3. Image of climber 'John Mackenzie' from Ashley Abraham's Rock-Climbing in Skye book, 1908, which is up for auction

    These extraordinary images by the world’s first rock-climbing photographers show the pioneers of the sport scaling some of Britain’s highest peaks - with their bare hands.
    The death-defying pictures were taken in the early 1900s - long before the days of Gore-Tex, safety ropes, protective clothing, spikes, clips and high-strength Kevlar cables.
    Pictured on some of the UK’s tallest summits the images show early rock climbers relying on heavy ropes and sheer guts to take on the massive peaks.

  4. Salvador Dalí died 35 years ago today. The Surrealist artist remains well-recognised, thanks to his moustache, but did you know about these unusual antics? (Thank you Alice Vincent!)

    1. Salvador Dalí made accidental millionaires of his secretaries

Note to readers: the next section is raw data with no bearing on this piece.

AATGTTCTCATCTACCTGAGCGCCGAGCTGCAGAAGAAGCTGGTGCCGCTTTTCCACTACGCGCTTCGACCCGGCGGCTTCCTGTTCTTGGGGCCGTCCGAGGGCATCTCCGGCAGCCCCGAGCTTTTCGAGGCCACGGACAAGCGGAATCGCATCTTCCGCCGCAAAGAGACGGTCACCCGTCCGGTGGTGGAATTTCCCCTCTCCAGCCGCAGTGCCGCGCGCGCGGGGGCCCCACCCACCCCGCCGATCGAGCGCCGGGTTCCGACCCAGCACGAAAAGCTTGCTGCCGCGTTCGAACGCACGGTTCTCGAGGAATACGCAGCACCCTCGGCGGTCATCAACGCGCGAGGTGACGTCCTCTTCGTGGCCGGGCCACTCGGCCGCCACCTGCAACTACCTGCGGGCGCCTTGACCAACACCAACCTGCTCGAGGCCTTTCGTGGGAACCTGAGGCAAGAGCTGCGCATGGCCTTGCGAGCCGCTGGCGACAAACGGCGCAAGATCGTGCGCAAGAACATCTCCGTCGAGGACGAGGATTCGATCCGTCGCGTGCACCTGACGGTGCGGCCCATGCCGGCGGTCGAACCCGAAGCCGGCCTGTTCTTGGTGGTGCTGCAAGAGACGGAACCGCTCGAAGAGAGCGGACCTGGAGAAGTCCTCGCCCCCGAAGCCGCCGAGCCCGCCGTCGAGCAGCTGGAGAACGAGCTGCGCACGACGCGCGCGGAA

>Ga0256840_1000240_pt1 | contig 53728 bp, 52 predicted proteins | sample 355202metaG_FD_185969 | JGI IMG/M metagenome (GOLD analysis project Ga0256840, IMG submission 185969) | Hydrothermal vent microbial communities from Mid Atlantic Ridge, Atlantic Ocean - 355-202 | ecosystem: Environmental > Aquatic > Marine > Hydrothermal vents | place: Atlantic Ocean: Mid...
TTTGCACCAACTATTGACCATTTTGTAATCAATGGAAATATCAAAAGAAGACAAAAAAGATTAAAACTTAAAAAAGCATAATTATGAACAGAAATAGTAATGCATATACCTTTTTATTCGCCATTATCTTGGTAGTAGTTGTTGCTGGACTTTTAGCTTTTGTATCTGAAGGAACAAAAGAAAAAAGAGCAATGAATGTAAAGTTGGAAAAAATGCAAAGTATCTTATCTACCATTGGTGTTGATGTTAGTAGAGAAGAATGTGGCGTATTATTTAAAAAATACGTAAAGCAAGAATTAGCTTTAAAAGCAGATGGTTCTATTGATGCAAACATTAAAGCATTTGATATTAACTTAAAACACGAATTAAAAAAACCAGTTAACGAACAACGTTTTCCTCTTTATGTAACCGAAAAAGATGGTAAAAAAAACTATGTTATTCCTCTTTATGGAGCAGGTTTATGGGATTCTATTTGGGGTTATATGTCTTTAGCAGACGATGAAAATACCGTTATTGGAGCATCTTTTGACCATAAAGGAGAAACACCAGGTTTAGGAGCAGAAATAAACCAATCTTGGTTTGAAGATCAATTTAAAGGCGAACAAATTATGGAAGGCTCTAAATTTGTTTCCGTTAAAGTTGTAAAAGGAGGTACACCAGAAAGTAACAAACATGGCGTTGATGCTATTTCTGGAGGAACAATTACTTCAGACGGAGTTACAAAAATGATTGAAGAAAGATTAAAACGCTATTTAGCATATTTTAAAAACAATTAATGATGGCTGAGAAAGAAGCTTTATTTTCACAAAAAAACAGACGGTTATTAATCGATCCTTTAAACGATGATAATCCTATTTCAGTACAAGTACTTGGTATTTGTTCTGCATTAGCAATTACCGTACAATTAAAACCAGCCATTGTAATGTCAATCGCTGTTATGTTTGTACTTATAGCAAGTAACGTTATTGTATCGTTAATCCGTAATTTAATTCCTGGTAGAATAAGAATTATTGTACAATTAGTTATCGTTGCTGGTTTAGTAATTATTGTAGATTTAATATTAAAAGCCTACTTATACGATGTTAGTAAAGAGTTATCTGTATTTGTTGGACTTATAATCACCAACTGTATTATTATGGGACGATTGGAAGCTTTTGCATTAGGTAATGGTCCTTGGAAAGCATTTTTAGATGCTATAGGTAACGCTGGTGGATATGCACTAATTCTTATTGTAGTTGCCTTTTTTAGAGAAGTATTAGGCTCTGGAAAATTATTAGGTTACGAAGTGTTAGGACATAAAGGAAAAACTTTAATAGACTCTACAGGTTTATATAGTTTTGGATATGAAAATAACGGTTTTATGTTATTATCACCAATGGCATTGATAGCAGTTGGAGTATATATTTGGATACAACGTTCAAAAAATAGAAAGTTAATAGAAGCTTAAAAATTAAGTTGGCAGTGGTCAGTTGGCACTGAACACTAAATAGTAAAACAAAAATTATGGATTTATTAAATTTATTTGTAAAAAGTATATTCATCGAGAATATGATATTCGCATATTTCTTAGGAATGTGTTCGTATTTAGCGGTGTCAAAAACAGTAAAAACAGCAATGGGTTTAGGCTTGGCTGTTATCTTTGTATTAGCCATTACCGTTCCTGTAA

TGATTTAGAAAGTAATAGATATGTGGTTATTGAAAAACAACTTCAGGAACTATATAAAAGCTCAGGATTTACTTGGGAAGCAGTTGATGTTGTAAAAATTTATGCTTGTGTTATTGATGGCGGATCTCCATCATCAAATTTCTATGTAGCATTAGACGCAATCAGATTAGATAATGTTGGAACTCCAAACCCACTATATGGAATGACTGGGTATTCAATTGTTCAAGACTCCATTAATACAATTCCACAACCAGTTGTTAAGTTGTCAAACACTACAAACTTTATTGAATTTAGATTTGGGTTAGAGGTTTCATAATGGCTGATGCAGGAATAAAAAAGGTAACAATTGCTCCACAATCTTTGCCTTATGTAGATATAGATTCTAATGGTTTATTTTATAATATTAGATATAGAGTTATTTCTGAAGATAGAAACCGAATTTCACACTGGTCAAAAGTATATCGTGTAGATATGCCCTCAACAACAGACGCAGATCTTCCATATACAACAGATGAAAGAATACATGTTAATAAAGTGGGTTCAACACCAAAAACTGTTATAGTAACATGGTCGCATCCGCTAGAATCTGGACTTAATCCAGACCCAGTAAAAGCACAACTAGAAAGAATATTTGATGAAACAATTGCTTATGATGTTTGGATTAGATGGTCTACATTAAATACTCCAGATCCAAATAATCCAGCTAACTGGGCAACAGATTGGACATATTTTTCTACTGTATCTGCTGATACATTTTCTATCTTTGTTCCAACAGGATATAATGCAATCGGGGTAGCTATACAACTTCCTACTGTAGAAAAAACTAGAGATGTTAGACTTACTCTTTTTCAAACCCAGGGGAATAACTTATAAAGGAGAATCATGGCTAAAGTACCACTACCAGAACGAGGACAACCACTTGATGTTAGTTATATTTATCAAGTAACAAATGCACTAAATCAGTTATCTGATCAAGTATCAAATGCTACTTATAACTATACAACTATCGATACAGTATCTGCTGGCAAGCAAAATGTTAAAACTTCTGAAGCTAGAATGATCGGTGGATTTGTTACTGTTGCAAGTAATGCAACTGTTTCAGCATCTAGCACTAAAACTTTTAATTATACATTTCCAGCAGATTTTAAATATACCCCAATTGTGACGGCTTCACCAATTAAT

Long before the interning trend took off, Dalí refused to pay his secretaries. Instead he gave them commissions, which didn’t pay their rent at the time, but resulted in many of them cashing in seven-figure sums in later life.
    2. Breaking Bad’s Walter White and Dalí share an alter-ego
    Dalí was inspired by obscure scientific theories throughout his entire life and practice. In 1958, he proclaimed himself interested in the work of Nazi physicist Dr Werner Heisenberg in a gallery catalogue. But according to Dalí, the feeling was mutual between himself and Heisenberg, the name adopted by Breaking Bad anti-hero Walter White for his meth-cooking purposes. Dalí wrote: “I, who previously only admired Dalí, will now start to admire that Heisenberg who resembles me”.
    3. Dalí was expelled from art school, but only because he wanted to be
    The budding artist refused to be examined for the art history final of his degree, saying “none of the professors of the school being competent to judge me, I retire”. Dalí’s reason for leaving was not, however, idological, but practical: he wanted to continue being financially supported by his father, but this would stop once he had a degree. Instead, he had reason to go and study in Paris at his expense.
    4. His dislike of Britain resulted in a useless portrait of Laurence Olivier